Outbreaks of food poisoning could be a thing of the past thanks to a diagnosis instrument that is being developed as the result of a joint venture between Porton Down’s Defence Science and Technology Laboratory (DSTL) and Alaska Food Diagnostics.
With current microbiological methods, the two or three days required to identify contaminated produce mean that food may have been eaten by the time test results are obtained.
The new instrument, however, will enable contaminated samples to be identified within a maximum of eight hours, allowing food manufacturers to release even short shelf life products to market knowing they are safe.
The diagnostic instrument will detect pathogenic bacteria in foods, beverages and throughout the food distribution chain. Bugs such as E.coli O157, which has recently caused a number of food poisoning outbreaks, Listeria monocytogenes and Salmonella can all be detected using the technique.
The technology uses magnetic beads coated with antibodies which pick up specific bacteria from a food slurry. Next, a magnet is used to separate the beads from the food, and they are incubated to ensure that any bacteria present are actively growing. Special viruses called bacteriophages are then added to the mixture. These bacteriophages attack the target bacteria and break them open releasing an enzyme called Adenylate Kinase (AK).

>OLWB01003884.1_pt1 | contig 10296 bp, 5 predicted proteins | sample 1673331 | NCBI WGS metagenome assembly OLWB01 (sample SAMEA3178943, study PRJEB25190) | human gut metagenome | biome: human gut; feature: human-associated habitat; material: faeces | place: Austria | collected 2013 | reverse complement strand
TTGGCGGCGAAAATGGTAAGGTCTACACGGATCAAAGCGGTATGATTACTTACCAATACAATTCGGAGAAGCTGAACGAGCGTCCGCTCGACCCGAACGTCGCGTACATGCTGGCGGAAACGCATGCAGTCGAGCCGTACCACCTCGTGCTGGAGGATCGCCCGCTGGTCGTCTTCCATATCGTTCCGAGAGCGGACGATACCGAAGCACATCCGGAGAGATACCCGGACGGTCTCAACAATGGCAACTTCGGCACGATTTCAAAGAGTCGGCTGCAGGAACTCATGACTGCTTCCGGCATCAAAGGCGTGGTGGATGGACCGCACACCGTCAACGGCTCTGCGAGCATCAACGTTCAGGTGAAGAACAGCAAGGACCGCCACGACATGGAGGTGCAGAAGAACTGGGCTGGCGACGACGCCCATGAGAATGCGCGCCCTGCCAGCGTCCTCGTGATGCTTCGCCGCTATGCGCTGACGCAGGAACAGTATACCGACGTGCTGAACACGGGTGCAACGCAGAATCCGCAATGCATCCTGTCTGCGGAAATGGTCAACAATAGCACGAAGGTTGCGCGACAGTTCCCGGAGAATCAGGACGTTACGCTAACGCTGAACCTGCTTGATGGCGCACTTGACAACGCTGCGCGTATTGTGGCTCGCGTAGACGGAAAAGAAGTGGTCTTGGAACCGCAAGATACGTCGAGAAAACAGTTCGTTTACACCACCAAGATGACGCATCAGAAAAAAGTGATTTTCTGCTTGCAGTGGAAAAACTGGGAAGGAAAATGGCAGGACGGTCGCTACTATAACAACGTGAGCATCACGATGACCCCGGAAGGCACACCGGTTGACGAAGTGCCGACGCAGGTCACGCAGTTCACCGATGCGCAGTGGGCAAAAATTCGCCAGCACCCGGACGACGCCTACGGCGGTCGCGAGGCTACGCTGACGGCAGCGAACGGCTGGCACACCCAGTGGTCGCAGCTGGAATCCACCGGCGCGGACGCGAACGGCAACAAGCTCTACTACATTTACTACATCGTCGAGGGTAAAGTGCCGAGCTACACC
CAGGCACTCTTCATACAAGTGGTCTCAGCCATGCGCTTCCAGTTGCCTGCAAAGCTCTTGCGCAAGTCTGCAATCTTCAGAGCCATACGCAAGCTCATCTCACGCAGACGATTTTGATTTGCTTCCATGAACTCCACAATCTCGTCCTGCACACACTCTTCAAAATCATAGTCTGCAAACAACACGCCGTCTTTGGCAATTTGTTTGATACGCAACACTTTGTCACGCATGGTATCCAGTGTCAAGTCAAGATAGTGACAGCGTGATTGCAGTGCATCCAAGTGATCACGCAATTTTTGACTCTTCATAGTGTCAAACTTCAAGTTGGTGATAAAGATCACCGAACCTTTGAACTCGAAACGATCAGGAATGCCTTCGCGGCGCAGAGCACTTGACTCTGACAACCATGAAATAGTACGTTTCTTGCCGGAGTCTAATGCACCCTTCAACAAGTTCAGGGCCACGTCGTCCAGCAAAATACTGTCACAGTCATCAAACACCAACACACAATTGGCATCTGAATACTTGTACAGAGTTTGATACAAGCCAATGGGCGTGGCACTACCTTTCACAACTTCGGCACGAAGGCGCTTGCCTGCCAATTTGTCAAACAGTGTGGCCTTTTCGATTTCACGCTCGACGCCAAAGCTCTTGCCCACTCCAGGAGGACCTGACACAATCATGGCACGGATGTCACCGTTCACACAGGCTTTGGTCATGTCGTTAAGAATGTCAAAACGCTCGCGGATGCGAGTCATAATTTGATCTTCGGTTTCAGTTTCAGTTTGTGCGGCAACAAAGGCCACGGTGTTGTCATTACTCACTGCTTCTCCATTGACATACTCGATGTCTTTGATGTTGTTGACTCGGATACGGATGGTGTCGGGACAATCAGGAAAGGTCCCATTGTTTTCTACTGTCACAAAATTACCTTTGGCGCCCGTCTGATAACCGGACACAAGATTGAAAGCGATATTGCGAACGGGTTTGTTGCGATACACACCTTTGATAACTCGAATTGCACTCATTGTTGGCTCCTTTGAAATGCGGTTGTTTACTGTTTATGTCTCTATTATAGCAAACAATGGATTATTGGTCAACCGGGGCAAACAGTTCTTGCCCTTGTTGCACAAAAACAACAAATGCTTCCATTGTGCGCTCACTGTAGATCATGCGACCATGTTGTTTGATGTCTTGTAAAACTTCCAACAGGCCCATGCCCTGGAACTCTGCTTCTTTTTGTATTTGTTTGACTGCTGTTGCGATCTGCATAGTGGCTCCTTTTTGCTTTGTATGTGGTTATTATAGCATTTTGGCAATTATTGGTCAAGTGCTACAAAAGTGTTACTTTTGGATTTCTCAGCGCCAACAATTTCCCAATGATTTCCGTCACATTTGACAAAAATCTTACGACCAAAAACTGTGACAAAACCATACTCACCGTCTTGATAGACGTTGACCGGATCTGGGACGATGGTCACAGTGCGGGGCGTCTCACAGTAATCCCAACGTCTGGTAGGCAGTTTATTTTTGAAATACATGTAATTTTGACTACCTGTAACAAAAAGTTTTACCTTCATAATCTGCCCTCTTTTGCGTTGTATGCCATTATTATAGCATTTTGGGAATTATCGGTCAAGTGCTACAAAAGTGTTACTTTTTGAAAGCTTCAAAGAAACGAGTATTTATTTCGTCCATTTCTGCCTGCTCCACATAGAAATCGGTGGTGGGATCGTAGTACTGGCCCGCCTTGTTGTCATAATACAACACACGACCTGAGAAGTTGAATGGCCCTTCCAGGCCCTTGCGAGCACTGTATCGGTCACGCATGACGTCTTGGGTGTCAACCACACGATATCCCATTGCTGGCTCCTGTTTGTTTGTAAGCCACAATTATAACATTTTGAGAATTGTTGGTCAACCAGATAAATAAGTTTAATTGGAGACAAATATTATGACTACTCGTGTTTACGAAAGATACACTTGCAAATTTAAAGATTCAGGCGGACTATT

Firefly luciferase is then added to react with the AK and produce light. The amount of light produced is assessed to determine which bacteria might be present in the food.
Normal test methods rely on having to grow the usually low numbers of contaminating bacteria to high levels before they can be detected, since classical detection techniques are not very sensitive and require 100 million bacteria to be present before they are effective. The new, highly sensitive method, on the other hand, can detect less than 100 bacteria, meaning very short incubation steps are required resulting in a much shorter time to get results.
The process is also being touted as a method for testing hospital samples to decide which antibiotic might suit a patient best. The company said that a working prototype should be available within a year.